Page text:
The investigative treatment is at preclinical stages of development. The U.S. Food and Drug Administration granted orphan drug status to ABO-201 in 2017.
How ABO-201 works
In juvenile Batten disease, the CLN3 gene is mutated. Sometimes the mutations leads to parts of the gene to be missing. The CLN3 gene provides instructions to make a protein called battenin, which is normally found across cell membranes. Mutations in the CLN3 gene are thought to disrupt the function of battenin. The exact function of battenin protein is not yet understood.
ABO-201 is a type of gene therapy where the intact CLN3 gene is delivered into the cells with the help of a special virus, called adeno-associated virus (AAV). All harmful parts of the virus are removed, and after delivering the CLN3 gene to the cells, the virus dies.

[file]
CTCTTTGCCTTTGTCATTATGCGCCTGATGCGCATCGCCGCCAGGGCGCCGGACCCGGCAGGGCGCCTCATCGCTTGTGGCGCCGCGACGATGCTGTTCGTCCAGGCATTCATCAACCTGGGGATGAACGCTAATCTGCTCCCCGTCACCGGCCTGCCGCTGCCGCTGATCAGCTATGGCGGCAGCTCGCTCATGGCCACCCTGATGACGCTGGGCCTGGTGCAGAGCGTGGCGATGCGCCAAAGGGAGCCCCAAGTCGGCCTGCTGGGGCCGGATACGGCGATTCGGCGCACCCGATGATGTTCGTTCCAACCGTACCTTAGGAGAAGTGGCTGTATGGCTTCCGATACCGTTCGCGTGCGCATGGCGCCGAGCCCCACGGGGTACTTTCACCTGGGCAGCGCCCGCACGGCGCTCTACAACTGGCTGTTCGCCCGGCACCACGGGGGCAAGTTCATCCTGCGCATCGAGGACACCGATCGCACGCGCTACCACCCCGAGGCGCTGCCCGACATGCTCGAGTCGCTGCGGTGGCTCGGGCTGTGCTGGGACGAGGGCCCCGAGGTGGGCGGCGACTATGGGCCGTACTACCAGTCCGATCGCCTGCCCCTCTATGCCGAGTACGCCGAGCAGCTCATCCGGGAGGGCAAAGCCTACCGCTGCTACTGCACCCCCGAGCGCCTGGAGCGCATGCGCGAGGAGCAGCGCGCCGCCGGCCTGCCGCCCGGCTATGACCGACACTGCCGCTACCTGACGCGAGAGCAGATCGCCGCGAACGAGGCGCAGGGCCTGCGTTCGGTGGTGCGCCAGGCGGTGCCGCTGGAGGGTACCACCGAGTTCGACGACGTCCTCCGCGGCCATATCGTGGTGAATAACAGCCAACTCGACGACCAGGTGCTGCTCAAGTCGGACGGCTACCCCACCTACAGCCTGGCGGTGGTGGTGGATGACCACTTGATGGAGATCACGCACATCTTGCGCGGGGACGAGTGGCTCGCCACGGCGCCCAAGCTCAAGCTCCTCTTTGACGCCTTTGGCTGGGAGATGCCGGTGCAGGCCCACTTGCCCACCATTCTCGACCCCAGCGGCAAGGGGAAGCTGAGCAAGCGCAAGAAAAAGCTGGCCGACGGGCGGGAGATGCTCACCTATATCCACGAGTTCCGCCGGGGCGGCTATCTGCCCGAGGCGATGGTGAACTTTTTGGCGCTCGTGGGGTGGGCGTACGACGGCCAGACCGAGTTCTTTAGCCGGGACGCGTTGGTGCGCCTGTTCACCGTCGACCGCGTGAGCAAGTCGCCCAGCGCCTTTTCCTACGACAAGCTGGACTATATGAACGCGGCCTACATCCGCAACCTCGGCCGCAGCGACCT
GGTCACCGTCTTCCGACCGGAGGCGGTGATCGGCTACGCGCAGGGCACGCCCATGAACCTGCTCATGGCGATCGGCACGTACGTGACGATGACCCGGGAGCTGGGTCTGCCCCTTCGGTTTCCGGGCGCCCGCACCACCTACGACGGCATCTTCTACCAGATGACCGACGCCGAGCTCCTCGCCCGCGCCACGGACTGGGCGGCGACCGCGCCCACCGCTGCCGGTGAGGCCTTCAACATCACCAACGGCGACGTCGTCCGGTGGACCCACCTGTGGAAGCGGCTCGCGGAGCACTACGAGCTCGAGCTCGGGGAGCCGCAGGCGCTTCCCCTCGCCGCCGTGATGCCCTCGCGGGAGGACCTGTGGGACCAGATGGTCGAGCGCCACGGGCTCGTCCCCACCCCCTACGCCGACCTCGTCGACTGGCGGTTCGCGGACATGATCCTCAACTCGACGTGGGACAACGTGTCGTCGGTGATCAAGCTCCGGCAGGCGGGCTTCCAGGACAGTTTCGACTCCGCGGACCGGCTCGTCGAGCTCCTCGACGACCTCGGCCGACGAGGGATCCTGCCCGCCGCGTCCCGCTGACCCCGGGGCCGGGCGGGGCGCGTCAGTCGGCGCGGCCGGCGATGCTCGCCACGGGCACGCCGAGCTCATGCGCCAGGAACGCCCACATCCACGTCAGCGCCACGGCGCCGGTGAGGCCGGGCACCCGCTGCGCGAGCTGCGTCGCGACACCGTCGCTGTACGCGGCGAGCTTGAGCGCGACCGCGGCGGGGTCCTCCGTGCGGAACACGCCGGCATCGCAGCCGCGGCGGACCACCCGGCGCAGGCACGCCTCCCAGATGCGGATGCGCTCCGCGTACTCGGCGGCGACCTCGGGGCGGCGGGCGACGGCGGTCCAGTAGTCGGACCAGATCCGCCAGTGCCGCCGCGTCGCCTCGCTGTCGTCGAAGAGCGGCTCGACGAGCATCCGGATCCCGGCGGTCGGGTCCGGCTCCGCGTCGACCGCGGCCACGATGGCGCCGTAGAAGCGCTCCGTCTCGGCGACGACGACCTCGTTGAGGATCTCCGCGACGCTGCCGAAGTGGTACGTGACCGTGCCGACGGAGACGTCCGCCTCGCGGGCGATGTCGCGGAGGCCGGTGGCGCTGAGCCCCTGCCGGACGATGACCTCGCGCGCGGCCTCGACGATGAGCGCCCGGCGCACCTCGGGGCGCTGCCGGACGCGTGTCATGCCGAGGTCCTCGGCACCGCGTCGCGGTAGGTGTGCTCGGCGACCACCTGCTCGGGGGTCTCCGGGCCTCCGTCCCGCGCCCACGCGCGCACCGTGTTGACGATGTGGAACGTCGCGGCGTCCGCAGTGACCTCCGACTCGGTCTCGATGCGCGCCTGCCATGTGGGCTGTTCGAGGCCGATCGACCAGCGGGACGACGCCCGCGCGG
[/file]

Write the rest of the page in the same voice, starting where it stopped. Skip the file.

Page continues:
It is hoped that the intact CLN3 gene delivered to the cells in this way will enable them to produce functional battenin protein.
Researchers in the U.S. assessed the effectiveness of ABO-201 treatment in a preclinical study using mice carrying a deletion in the CLN3 gene. This mutation is also common in people with juvenile Batten disease. They treated the mice with a single dose of ABO-201, which significantly restored motor activity to almost the same levels seen in healthy control mice, within one month.
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